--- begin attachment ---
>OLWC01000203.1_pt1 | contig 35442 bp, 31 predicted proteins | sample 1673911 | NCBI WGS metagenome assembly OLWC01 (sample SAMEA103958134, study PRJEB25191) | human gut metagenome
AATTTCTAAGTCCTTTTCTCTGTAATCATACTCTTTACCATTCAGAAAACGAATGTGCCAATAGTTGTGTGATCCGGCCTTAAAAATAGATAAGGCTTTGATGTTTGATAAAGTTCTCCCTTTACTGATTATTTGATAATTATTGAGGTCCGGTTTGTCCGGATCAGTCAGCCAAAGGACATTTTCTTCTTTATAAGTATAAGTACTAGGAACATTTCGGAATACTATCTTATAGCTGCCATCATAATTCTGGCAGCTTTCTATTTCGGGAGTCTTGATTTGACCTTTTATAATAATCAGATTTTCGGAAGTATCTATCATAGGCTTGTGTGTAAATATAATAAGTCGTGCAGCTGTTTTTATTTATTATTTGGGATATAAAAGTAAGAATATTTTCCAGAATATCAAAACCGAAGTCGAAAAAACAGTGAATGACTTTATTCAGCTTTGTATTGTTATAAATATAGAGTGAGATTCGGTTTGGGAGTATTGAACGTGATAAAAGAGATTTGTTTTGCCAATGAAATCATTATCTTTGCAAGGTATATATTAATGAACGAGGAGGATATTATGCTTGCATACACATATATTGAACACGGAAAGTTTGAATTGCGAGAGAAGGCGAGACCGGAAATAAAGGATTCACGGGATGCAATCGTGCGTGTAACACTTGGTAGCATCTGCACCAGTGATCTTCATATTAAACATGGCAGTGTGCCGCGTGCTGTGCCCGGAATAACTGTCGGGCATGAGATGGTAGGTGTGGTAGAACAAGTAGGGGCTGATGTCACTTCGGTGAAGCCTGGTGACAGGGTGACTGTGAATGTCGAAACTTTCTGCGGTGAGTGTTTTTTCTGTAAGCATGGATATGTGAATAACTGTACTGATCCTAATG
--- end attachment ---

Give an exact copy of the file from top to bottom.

>OLWC01000203.1_pt1 | contig 35442 bp, 31 predicted proteins | sample 1673911 | NCBI WGS metagenome assembly OLWC01 (sample SAMEA103958134, study PRJEB25191) | human gut metagenome
AATTTCTAAGTCCTTTTCTCTGTAATCATACTCTTTACCATTCAGAAAACGAATGTGCCAATAGTTGTGTGATCCGGCCTTAAAAATAGATAAGGCTTTGATGTTTGATAAAGTTCTCCCTTTACTGATTATTTGATAATTATTGAGGTCCGGTTTGTCCGGATCAGTCAGCCAAAGGACATTTTCTTCTTTATAAGTATAAGTACTAGGAACATTTCGGAATACTATCTTATAGCTGCCATCATAATTCTGGCAGCTTTCTATTTCGGGAGTCTTGATTTGACCTTTTATAATAATCAGATTTTCGGAAGTATCTATCATAGGCTTGTGTGTAAATATAATAAGTCGTGCAGCTGTTTTTATTTATTATTTGGGATATAAAAGTAAGAATATTTTCCAGAATATCAAAACCGAAGTCGAAAAAACAGTGAATGACTTTATTCAGCTTTGTATTGTTATAAATATAGAGTGAGATTCGGTTTGGGAGTATTGAACGTGATAAAAGAGATTTGTTTTGCCAATGAAATCATTATCTTTGCAAGGTATATATTAATGAACGAGGAGGATATTATGCTTGCATACACATATATTGAACACGGAAAGTTTGAATTGCGAGAGAAGGCGAGACCGGAAATAAAGGATTCACGGGATGCAATCGTGCGTGTAACACTTGGTAGCATCTGCACCAGTGATCTTCATATTAAACATGGCAGTGTGCCGCGTGCTGTGCCCGGAATAACTGTCGGGCATGAGATGGTAGGTGTGGTAGAACAAGTAGGGGCTGATGTCACTTCGGTGAAGCCTGGTGACAGGGTGACTGTGAATGTCGAAACTTTCTGCGGTGAGTGTTTTTTCTGTAAGCATGGATATGTGAATAACTGTACTGATCCTAATG